Which brings us to the second problem. Bisexual representation is still fairly wretched across the board, be it in comics, television, movies, or games. Whether male or female, bi characters continue to fall into clichés of being greedy or indecisive when it comes to their partners. However, while female bi characters all too often suffer from being portrayed as a straight male fantasy, male bisexuals don’t even get that much exposure. Bi men in fiction are vanishingly rare, and on the rare occasions where they do appear, they’re overwhelmingly shown as a villain or presented as somehow damaged. Even comics’ best known male bisexual, John Constantine, is (by design) an utter bastard. In having Jean tell Bobby he’s “full gay”, the Iceman storyline contributes to bi male erasure, and robs readers of what could have been a purely heroic bi male character.

“Full gay.” (© Marvel)

Had Iceman come out as bisexual, it would have been win-win for Marvel. Not only would it still have added some more diversity to the comics landscape, it would have increased the visibility of other groups within the LGBTQ+ community – that’s some easy positive PR, right there. It would have presented richer storytelling possibilities too – a newly confident Iceman navigating what it means to be bi would be something sorely missing from comics, as well as providing a necessary bi male role model in fiction.

Still, Iceman has blossomed into one of the better and more rounded gay characters in comics, and that should be welcomed in its own right. Later writers have brilliantly fleshed out Bobby as an out gay man, giving both Teen Bobby and Adult Bobby their own male love interests. In particular, writer Sina Grace’s two solo Iceman series, focussing on the adult version, have been excellent. However, the Marvel Universe would have been richer, and comics as a whole more diverse, if Iceman had been bi.

(With thanks to Dan Hart for additional image research)

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2 thoughts on “Comics Corner: Iceman Should Have Been Bi

  • I very strongly disagree with this article. While the author is correct that bisexual characters are often under-represented (or often portrayed poorly when they are represented), Iceman works extremely well as a gay character, and his portrayal is important and critical: Queer characters are often met with hostility by the straight cis-male readership that many mainstream entertainment companies assume makes up the majority of their fan base. But even among queer characters, gay men are met with particular resistance because their presence undermines presumed assumptions about masculinity in these spaces (whereas depictions of queer women, for example, can be co-opted for straight male pleasure). Having one of the flagship members of the X-Men be portrayed as a gay male (rather than a bisexual male, who later authors who are uncomfortable with same-sex sexuality can shunt back off into straight relationships [*cough* Hercules *cough]) is a powerful statement that has important and lasting implications for inclusivity in the Marvel landscape. That point aside, portraying Bobby as a gay male also believably represents a very often overlooked and misunderstood identity: that of someone who comes out later in life. Far from disregarding his opposite-sex relationships, portraying Bobby as gay accurately portrays an individual who was in denial about his own sexuality and attempted to ‘fit in’ or ‘fix himself’ by forcing himself into an opposite-sex relationship. While it is true that sensitive and positive portrayals of bisexual individuals in healthy relationships is critical and often lacking, gay or lesbian individuals who come out after being in an opposite-sex relationship are often faced with disbelief from people who say (in the case of a gay male, for example), “Well, you can’t *really* be gay; you were in a relationship a woman for so long” or “You seemed so happy with her, can’t you just make it work?”. Bobby’s being Gay also allowed for Sina Grace’s sensitive and compelling exploration of his identity in his runs on Iceman, which together make for what I believe is easily the best queer comic ever to grace the pages of Marvel (or DC, for that matter).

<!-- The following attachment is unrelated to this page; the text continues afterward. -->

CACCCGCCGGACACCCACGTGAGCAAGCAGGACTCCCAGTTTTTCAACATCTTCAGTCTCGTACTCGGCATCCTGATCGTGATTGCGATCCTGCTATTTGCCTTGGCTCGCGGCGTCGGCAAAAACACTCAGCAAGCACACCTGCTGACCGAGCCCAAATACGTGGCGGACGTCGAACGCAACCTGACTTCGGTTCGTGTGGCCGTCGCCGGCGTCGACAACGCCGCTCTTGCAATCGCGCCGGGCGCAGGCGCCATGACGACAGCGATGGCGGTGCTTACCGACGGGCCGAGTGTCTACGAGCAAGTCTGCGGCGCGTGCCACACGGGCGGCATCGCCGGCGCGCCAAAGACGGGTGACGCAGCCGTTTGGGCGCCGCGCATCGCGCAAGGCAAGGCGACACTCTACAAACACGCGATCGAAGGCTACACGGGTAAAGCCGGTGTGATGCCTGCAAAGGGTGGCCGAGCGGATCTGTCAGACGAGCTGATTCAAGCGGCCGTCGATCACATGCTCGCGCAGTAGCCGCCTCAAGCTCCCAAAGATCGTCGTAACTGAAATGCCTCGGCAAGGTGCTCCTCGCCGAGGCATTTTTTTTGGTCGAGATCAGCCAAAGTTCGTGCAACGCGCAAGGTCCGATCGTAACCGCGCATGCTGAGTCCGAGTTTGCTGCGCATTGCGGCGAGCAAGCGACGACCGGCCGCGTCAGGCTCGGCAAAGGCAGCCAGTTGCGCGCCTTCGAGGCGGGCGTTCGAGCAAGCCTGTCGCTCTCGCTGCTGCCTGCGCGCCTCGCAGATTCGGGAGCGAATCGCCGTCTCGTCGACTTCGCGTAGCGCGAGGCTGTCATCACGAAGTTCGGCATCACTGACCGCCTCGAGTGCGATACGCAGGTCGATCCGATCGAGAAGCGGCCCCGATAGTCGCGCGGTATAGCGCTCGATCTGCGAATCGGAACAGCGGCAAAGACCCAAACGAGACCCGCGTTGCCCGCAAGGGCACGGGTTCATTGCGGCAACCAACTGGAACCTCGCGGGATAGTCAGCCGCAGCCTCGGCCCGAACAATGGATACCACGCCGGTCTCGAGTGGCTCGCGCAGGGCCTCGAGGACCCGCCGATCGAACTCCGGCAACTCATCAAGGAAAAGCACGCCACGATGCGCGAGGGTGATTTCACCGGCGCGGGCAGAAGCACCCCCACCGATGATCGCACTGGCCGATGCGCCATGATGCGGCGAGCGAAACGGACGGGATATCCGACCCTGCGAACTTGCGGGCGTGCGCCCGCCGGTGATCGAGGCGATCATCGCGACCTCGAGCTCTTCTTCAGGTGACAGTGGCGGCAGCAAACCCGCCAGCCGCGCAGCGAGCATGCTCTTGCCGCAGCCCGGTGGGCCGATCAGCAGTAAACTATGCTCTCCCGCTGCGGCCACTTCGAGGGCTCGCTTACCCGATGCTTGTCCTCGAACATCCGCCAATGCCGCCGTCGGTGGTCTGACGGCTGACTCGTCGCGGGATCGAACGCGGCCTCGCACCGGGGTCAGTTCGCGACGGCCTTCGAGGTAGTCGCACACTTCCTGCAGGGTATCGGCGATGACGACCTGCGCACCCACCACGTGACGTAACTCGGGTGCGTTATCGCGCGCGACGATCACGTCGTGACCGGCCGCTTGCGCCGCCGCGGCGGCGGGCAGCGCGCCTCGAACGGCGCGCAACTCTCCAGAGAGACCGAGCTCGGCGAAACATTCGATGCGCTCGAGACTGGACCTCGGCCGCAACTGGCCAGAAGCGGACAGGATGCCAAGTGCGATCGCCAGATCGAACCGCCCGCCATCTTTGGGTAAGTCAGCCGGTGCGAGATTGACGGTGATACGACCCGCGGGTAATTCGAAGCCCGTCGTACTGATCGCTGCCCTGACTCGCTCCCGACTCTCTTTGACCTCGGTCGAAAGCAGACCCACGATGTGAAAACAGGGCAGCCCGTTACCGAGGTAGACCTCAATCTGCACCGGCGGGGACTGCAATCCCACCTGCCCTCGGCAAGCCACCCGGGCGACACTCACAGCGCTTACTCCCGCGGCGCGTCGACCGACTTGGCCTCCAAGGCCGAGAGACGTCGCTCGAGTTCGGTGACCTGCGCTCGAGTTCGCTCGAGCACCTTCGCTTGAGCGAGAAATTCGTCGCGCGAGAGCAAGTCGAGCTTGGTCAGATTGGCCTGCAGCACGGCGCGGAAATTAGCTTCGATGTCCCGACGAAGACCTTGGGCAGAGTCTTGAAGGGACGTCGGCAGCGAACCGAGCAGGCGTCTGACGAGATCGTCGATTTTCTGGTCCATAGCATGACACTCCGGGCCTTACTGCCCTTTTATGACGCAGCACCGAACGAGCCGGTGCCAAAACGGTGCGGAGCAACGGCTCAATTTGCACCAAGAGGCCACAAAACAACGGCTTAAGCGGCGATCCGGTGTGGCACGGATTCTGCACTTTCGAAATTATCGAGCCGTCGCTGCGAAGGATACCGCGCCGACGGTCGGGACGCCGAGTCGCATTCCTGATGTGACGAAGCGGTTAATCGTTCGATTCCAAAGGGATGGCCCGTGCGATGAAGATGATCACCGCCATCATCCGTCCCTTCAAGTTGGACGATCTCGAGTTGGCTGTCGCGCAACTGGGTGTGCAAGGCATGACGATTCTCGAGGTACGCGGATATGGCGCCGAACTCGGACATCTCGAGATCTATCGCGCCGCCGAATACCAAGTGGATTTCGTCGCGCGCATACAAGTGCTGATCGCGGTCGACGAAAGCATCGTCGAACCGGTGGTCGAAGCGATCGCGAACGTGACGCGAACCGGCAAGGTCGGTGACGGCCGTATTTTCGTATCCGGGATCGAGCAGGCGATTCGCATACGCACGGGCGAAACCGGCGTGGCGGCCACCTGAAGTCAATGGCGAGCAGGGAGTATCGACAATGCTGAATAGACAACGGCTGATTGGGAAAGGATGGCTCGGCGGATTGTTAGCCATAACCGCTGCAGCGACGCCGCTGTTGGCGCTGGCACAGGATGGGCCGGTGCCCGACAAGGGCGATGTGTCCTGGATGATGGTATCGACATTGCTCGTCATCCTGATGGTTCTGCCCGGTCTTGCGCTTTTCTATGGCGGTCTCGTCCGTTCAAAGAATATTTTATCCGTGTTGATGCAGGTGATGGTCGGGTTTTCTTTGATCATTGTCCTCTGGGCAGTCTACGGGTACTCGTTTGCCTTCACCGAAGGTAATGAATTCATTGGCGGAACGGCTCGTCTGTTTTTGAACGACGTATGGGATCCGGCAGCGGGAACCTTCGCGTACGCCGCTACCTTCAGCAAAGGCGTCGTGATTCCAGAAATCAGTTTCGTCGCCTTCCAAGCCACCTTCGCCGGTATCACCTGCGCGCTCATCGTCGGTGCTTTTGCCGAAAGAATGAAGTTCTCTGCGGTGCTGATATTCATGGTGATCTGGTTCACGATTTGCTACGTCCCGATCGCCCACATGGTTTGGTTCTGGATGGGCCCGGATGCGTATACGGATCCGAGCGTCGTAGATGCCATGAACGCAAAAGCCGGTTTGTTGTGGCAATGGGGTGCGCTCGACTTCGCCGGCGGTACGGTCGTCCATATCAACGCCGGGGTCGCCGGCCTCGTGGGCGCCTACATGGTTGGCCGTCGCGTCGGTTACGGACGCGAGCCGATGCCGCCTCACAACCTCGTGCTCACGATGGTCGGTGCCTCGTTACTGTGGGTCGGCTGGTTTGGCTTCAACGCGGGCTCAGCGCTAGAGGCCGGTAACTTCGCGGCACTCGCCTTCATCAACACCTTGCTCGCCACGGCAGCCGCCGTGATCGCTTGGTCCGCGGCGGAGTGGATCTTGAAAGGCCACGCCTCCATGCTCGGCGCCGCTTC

Bi-Erasure is a real and serious issue in media and in society at large. But positive portrayals of gay men in lead roles in major comics, as well as gay men who come out later in life, are rare and critical. Bobby could have been Bi, yes. But I believe that portraying him as (as Jean inelegantly and insensitively puts it) “full gay” was absolutely the right decision, both for Bobby as a character and for the landscape of comics at large.